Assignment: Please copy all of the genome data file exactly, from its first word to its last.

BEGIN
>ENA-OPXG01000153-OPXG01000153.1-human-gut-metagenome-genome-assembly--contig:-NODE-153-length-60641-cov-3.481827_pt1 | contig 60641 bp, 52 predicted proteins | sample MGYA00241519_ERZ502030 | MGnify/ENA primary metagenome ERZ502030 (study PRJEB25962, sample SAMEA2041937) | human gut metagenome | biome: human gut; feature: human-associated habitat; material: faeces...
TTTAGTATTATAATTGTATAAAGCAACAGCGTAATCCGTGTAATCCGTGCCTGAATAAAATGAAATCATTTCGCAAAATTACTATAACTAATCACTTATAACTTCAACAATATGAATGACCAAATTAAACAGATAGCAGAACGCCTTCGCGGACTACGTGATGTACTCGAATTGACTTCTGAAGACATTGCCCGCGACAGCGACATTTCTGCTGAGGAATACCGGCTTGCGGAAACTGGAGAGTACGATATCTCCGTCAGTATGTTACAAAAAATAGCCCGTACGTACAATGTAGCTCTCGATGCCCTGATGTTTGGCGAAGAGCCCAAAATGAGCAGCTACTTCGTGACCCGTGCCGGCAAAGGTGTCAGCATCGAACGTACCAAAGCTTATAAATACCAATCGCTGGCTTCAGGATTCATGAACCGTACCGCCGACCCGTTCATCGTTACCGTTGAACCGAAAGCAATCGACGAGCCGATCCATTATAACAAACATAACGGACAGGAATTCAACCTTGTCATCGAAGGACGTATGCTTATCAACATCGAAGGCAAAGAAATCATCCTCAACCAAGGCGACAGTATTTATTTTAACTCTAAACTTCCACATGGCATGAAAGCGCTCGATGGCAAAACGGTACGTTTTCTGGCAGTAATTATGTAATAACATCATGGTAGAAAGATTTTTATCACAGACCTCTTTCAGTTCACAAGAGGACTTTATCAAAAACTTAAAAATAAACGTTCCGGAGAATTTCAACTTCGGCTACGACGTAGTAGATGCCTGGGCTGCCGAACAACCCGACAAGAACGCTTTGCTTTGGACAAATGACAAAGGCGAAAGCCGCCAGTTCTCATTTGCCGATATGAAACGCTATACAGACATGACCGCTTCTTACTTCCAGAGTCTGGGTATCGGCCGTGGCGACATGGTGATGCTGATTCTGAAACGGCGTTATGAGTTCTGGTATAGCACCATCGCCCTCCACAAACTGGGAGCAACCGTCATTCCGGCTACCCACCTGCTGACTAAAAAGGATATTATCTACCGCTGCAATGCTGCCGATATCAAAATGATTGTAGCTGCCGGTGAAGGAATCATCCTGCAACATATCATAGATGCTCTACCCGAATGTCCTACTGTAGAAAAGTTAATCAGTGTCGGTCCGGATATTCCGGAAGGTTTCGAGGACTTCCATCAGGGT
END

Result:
>ENA-OPXG01000153-OPXG01000153.1-human-gut-metagenome-genome-assembly--contig:-NODE-153-length-60641-cov-3.481827_pt1 | contig 60641 bp, 52 predicted proteins | sample MGYA00241519_ERZ502030 | MGnify/ENA primary metagenome ERZ502030 (study PRJEB25962, sample SAMEA2041937) | human gut metagenome | biome: human gut; feature: human-associated habitat; material: faeces...
TTTAGTATTATAATTGTATAAAGCAACAGCGTAATCCGTGTAATCCGTGCCTGAATAAAATGAAATCATTTCGCAAAATTACTATAACTAATCACTTATAACTTCAACAATATGAATGACCAAATTAAACAGATAGCAGAACGCCTTCGCGGACTACGTGATGTACTCGAATTGACTTCTGAAGACATTGCCCGCGACAGCGACATTTCTGCTGAGGAATACCGGCTTGCGGAAACTGGAGAGTACGATATCTCCGTCAGTATGTTACAAAAAATAGCCCGTACGTACAATGTAGCTCTCGATGCCCTGATGTTTGGCGAAGAGCCCAAAATGAGCAGCTACTTCGTGACCCGTGCCGGCAAAGGTGTCAGCATCGAACGTACCAAAGCTTATAAATACCAATCGCTGGCTTCAGGATTCATGAACCGTACCGCCGACCCGTTCATCGTTACCGTTGAACCGAAAGCAATCGACGAGCCGATCCATTATAACAAACATAACGGACAGGAATTCAACCTTGTCATCGAAGGACGTATGCTTATCAACATCGAAGGCAAAGAAATCATCCTCAACCAAGGCGACAGTATTTATTTTAACTCTAAACTTCCACATGGCATGAAAGCGCTCGATGGCAAAACGGTACGTTTTCTGGCAGTAATTATGTAATAACATCATGGTAGAAAGATTTTTATCACAGACCTCTTTCAGTTCACAAGAGGACTTTATCAAAAACTTAAAAATAAACGTTCCGGAGAATTTCAACTTCGGCTACGACGTAGTAGATGCCTGGGCTGCCGAACAACCCGACAAGAACGCTTTGCTTTGGACAAATGACAAAGGCGAAAGCCGCCAGTTCTCATTTGCCGATATGAAACGCTATACAGACATGACCGCTTCTTACTTCCAGAGTCTGGGTATCGGCCGTGGCGACATGGTGATGCTGATTCTGAAACGGCGTTATGAGTTCTGGTATAGCACCATCGCCCTCCACAAACTGGGAGCAACCGTCATTCCGGCTACCCACCTGCTGACTAAAAAGGATATTATCTACCGCTGCAATGCTGCCGATATCAAAATGATTGTAGCTGCCGGTGAAGGAATCATCCTGCAACATATCATAGATGCTCTACCCGAATGTCCTACTGTAGAAAAGTTAATCAGTGTCGGTCCGGATATTCCGGAAGGTTTCGAGGACTTCCATCAGGGT